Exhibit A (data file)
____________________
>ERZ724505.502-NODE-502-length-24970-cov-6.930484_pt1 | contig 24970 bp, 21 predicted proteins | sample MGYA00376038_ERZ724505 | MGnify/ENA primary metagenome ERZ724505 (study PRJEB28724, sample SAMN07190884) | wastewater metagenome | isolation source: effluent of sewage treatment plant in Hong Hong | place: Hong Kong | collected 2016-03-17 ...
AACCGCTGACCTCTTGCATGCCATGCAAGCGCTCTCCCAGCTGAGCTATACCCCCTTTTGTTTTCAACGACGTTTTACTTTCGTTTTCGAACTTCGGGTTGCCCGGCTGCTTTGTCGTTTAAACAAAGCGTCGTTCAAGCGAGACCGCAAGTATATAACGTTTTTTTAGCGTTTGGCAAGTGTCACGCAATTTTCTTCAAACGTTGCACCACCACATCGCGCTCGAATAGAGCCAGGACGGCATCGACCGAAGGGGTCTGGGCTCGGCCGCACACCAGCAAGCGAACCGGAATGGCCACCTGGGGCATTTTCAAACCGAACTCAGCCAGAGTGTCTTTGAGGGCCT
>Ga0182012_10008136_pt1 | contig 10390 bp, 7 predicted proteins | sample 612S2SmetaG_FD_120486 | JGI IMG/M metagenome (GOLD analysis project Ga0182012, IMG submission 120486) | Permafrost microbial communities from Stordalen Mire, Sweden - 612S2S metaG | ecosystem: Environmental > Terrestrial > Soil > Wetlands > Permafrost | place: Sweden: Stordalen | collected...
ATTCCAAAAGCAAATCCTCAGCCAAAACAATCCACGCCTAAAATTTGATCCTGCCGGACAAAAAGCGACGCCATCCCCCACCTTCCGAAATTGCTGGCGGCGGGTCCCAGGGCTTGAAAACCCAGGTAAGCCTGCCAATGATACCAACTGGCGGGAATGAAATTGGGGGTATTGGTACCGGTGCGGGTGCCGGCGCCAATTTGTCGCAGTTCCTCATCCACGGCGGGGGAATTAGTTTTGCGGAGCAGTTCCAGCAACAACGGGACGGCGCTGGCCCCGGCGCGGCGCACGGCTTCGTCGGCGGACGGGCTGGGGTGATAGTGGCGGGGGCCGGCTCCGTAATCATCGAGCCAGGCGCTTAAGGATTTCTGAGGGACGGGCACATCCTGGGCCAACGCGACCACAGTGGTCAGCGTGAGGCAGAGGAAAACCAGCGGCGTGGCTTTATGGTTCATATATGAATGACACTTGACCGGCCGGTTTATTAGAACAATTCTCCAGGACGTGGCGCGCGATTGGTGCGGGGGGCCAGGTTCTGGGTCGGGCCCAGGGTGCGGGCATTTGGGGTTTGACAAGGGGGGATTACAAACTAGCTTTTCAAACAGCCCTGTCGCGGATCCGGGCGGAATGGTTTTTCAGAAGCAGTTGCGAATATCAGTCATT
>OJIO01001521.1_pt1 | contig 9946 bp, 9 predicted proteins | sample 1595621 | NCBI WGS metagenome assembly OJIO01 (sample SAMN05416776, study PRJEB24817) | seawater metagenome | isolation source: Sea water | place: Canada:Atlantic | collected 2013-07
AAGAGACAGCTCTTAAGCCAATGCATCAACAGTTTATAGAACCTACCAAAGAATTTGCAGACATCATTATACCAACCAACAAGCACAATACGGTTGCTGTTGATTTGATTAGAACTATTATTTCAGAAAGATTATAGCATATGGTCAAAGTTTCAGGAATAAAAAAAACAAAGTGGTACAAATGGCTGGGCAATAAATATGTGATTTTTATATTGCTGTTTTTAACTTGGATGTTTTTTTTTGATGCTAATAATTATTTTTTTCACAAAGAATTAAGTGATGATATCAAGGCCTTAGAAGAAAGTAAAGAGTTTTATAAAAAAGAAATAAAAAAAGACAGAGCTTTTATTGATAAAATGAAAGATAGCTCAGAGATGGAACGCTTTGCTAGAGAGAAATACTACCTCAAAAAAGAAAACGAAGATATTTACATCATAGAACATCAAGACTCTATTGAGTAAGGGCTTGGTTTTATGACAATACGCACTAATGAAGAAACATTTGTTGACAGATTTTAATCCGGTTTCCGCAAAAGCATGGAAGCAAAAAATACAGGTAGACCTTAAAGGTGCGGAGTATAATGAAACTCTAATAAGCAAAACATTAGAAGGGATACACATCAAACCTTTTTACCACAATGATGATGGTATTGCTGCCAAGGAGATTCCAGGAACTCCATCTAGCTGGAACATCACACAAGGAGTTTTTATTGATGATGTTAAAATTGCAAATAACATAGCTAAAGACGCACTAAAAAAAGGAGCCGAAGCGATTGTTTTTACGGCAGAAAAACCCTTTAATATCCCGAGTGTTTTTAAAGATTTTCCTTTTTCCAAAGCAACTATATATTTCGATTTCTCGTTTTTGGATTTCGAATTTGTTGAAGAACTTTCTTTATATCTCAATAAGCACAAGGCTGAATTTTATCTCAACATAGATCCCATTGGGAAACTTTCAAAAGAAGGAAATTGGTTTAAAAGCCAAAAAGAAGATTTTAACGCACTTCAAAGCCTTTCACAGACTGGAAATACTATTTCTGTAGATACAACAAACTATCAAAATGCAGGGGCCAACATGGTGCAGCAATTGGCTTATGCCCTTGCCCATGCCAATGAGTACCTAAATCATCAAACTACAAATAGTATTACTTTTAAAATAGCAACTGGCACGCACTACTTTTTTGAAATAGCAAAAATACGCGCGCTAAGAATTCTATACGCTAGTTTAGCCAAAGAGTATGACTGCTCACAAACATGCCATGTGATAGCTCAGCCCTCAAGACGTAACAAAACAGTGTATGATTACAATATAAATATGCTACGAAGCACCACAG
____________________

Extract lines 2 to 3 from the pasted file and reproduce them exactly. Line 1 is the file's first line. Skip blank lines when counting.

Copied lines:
AACCGCTGACCTCTTGCATGCCATGCAAGCGCTCTCCCAGCTGAGCTATACCCCCTTTTGTTTTCAACGACGTTTTACTTTCGTTTTCGAACTTCGGGTTGCCCGGCTGCTTTGTCGTTTAAACAAAGCGTCGTTCAAGCGAGACCGCAAGTATATAACGTTTTTTTAGCGTTTGGCAAGTGTCACGCAATTTTCTTCAAACGTTGCACCACCACATCGCGCTCGAATAGAGCCAGGACGGCATCGACCGAAGGGGTCTGGGCTCGGCCGCACACCAGCAAGCGAACCGGAATGGCCACCTGGGGCATTTTCAAACCGAACTCAGCCAGAGTGTCTTTGAGGGCCT
>Ga0182012_10008136_pt1 | contig 10390 bp, 7 predicted proteins | sample 612S2SmetaG_FD_120486 | JGI IMG/M metagenome (GOLD analysis project Ga0182012, IMG submission 120486) | Permafrost microbial communities from Stordalen Mire, Sweden - 612S2S metaG | ecosystem: Environmental > Terrestrial > Soil > Wetlands > Permafrost | place: Sweden: Stordalen | collected...